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Esopus Creek is fairly accessible compared to other water bodies in the Catskill region ...
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The Esopus is one of the most productive wild trout streams in the Northeast
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The upper Esopus Creek boasts one of the longest open fishing seasons in New York State. According to NYS DEC Region 3 Bureau of Fisheries, the season was extended to November 30th (beyond the October 15th statewide deadline) because most brown trout spawning that occurs from mid-October to November is done in Esopus Creek tributaries. So an extension of the season along the main-stem provides anglers the opportunity to catch big fish coming out of Ashokan Reservoir to spawn, without directly interfering with the spawning.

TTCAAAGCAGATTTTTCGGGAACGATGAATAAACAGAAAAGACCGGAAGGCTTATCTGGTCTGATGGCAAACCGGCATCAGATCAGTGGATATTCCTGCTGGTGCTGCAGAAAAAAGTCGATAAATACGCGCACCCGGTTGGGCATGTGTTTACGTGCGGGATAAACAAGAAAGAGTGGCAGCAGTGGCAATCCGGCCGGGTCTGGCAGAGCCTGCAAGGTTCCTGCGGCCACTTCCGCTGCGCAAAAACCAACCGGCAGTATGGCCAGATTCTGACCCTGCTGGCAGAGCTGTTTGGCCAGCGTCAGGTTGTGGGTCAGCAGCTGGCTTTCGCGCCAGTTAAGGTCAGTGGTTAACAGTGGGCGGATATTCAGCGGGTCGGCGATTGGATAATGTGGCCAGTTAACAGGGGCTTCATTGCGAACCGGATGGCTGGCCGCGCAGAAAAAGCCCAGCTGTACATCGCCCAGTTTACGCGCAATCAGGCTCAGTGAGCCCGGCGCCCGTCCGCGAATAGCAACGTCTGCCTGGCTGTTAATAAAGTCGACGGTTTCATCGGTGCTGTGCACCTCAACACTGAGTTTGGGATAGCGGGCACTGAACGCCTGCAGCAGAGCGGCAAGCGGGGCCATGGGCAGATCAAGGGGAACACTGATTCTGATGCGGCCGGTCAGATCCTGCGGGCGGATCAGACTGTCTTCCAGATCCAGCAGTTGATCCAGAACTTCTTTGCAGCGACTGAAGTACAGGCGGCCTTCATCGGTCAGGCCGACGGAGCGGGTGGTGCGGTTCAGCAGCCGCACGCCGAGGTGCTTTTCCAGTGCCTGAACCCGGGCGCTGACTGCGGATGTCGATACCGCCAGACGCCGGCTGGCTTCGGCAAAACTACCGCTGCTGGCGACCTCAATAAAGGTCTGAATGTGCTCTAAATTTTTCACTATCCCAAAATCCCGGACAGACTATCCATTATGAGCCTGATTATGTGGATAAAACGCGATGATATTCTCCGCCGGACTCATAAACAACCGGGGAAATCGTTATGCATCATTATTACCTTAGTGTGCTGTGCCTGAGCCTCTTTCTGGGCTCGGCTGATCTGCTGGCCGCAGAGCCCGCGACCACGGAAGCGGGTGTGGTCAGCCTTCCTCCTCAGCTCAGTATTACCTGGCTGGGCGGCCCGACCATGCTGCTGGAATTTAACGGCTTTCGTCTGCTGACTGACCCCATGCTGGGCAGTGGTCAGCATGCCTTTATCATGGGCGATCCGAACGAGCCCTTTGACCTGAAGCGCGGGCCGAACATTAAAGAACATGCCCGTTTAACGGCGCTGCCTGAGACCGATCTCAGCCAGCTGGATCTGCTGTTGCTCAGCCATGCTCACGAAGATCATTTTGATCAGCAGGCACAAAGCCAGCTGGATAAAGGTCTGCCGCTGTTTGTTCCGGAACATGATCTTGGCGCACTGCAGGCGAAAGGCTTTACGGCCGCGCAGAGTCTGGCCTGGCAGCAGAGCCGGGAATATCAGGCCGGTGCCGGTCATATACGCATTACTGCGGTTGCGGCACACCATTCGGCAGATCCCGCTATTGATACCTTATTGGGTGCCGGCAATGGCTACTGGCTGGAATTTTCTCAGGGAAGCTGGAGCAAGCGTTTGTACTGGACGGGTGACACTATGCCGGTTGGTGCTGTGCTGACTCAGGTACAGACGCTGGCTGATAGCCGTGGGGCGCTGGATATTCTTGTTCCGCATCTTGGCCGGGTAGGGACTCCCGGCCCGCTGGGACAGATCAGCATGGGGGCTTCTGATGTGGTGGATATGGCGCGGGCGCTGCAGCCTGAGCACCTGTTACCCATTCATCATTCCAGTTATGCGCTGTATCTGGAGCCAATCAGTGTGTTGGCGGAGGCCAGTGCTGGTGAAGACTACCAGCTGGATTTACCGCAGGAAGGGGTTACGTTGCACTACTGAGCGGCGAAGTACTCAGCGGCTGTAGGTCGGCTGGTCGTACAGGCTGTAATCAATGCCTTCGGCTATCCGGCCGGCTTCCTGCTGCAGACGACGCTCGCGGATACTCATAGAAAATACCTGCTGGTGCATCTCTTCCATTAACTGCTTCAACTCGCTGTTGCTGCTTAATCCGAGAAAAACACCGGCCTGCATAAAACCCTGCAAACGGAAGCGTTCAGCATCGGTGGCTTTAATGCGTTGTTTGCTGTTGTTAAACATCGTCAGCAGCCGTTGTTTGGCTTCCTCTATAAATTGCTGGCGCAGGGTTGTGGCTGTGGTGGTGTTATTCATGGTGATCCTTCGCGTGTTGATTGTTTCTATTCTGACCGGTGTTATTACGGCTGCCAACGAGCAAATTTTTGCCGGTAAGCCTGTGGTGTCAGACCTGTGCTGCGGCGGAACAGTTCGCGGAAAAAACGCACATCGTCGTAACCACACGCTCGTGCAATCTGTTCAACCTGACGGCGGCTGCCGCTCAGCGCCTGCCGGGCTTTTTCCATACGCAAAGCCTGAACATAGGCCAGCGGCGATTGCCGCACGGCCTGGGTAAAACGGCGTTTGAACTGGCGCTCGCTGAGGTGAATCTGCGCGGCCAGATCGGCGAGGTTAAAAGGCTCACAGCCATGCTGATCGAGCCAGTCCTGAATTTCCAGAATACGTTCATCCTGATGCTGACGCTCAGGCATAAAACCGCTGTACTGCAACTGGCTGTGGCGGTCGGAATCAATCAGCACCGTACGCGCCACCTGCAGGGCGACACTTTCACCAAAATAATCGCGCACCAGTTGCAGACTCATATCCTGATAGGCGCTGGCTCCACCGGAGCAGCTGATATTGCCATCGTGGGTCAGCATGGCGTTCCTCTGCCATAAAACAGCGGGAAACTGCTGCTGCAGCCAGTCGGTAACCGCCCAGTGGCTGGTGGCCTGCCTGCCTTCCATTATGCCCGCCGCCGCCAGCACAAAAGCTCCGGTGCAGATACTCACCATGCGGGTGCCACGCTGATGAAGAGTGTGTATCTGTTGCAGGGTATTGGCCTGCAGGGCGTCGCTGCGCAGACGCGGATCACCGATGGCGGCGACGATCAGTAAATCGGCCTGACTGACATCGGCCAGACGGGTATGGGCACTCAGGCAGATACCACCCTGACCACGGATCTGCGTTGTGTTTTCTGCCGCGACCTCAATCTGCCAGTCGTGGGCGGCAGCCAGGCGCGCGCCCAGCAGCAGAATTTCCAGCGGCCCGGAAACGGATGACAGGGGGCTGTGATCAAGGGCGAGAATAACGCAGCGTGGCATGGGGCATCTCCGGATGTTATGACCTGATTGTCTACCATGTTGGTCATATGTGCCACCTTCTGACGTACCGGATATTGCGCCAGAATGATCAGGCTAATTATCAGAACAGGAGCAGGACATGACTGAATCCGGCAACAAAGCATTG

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Fishing and boating (no electric or gas powered motors) are allowed on the Ashokan Reservoir by permit only
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- Worth, Robert (July 9, 2000). "As the Waters of Esopus Creek Grow Muddy, the Trout Disappear". The New York Times. The New York Times Company. Retrieved February 23, 2010.
Local fishermen call it Yoohoo Creek for the orange-brown clay that has muddied its waters for four years and driven away trout.
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- DePalma, Anthony (September 16, 2009). "An Unsightly Algae Extends Its Grip to a Crucial New York Stream". The New York Times. The New York Times Company. Retrieved February 27, 2010.
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- "E.P.A. directs New York to act on muddy waterway," The New York Times 24 January 2013.
- About LEWP, accessed December 1, 2013
- Esopus Creek Conservancy
- Upper Esopus Creek Stream Management Plan
- Conservation Plan